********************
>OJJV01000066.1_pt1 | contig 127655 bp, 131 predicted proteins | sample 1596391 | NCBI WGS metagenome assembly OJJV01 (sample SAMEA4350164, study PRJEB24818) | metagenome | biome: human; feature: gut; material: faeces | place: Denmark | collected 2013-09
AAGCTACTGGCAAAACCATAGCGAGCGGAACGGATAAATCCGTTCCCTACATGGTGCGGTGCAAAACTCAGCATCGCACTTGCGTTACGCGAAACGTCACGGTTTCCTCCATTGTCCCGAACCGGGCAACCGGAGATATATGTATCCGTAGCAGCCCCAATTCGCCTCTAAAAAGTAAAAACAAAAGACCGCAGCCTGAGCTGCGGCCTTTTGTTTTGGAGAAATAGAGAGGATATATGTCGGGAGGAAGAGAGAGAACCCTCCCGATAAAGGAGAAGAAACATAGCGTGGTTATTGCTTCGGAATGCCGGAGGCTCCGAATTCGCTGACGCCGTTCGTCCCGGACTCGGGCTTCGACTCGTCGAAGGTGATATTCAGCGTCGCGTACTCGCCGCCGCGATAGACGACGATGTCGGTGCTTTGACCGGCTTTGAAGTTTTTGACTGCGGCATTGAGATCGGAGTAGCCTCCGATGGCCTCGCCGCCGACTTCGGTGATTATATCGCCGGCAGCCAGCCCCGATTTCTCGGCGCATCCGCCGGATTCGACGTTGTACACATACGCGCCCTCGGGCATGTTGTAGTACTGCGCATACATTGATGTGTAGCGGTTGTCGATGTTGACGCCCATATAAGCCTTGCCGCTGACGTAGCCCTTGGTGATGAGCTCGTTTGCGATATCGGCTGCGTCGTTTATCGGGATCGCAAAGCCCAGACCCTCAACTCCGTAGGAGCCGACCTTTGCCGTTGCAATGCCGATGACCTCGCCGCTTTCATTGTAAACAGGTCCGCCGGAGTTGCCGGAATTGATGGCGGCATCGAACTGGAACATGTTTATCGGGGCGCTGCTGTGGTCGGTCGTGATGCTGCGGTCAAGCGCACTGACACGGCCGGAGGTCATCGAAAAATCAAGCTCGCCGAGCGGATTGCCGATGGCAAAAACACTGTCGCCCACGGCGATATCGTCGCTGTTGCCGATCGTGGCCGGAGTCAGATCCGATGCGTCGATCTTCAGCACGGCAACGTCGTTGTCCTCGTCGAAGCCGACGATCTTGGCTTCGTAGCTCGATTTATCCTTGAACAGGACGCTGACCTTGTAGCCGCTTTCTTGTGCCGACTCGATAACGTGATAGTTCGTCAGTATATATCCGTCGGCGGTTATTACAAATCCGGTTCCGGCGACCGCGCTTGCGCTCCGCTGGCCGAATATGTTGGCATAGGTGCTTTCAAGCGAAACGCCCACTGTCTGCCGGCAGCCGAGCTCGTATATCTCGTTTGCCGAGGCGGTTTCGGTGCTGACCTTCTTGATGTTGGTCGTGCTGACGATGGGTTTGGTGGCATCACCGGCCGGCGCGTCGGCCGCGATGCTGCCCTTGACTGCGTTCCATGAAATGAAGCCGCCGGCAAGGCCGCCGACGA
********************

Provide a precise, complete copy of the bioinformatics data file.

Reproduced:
>OJJV01000066.1_pt1 | contig 127655 bp, 131 predicted proteins | sample 1596391 | NCBI WGS metagenome assembly OJJV01 (sample SAMEA4350164, study PRJEB24818) | metagenome | biome: human; feature: gut; material: faeces | place: Denmark | collected 2013-09
AAGCTACTGGCAAAACCATAGCGAGCGGAACGGATAAATCCGTTCCCTACATGGTGCGGTGCAAAACTCAGCATCGCACTTGCGTTACGCGAAACGTCACGGTTTCCTCCATTGTCCCGAACCGGGCAACCGGAGATATATGTATCCGTAGCAGCCCCAATTCGCCTCTAAAAAGTAAAAACAAAAGACCGCAGCCTGAGCTGCGGCCTTTTGTTTTGGAGAAATAGAGAGGATATATGTCGGGAGGAAGAGAGAGAACCCTCCCGATAAAGGAGAAGAAACATAGCGTGGTTATTGCTTCGGAATGCCGGAGGCTCCGAATTCGCTGACGCCGTTCGTCCCGGACTCGGGCTTCGACTCGTCGAAGGTGATATTCAGCGTCGCGTACTCGCCGCCGCGATAGACGACGATGTCGGTGCTTTGACCGGCTTTGAAGTTTTTGACTGCGGCATTGAGATCGGAGTAGCCTCCGATGGCCTCGCCGCCGACTTCGGTGATTATATCGCCGGCAGCCAGCCCCGATTTCTCGGCGCATCCGCCGGATTCGACGTTGTACACATACGCGCCCTCGGGCATGTTGTAGTACTGCGCATACATTGATGTGTAGCGGTTGTCGATGTTGACGCCCATATAAGCCTTGCCGCTGACGTAGCCCTTGGTGATGAGCTCGTTTGCGATATCGGCTGCGTCGTTTATCGGGATCGCAAAGCCCAGACCCTCAACTCCGTAGGAGCCGACCTTTGCCGTTGCAATGCCGATGACCTCGCCGCTTTCATTGTAAACAGGTCCGCCGGAGTTGCCGGAATTGATGGCGGCATCGAACTGGAACATGTTTATCGGGGCGCTGCTGTGGTCGGTCGTGATGCTGCGGTCAAGCGCACTGACACGGCCGGAGGTCATCGAAAAATCAAGCTCGCCGAGCGGATTGCCGATGGCAAAAACACTGTCGCCCACGGCGATATCGTCGCTGTTGCCGATCGTGGCCGGAGTCAGATCCGATGCGTCGATCTTCAGCACGGCAACGTCGTTGTCCTCGTCGAAGCCGACGATCTTGGCTTCGTAGCTCGATTTATCCTTGAACAGGACGCTGACCTTGTAGCCGCTTTCTTGTGCCGACTCGATAACGTGATAGTTCGTCAGTATATATCCGTCGGCGGTTATTACAAATCCGGTTCCGGCGACCGCGCTTGCGCTCCGCTGGCCGAATATGTTGGCATAGGTGCTTTCAAGCGAAACGCCCACTGTCTGCCGGCAGCCGAGCTCGTATATCTCGTTTGCCGAGGCGGTTTCGGTGCTGACCTTCTTGATGTTGGTCGTGCTGACGATGGGTTTGGTGGCATCACCGGCCGGCGCGTCGGCCGCGATGCTGCCCTTGACTGCGTTCCATGAAATGAAGCCGCCGGCAAGGCCGCCGACGA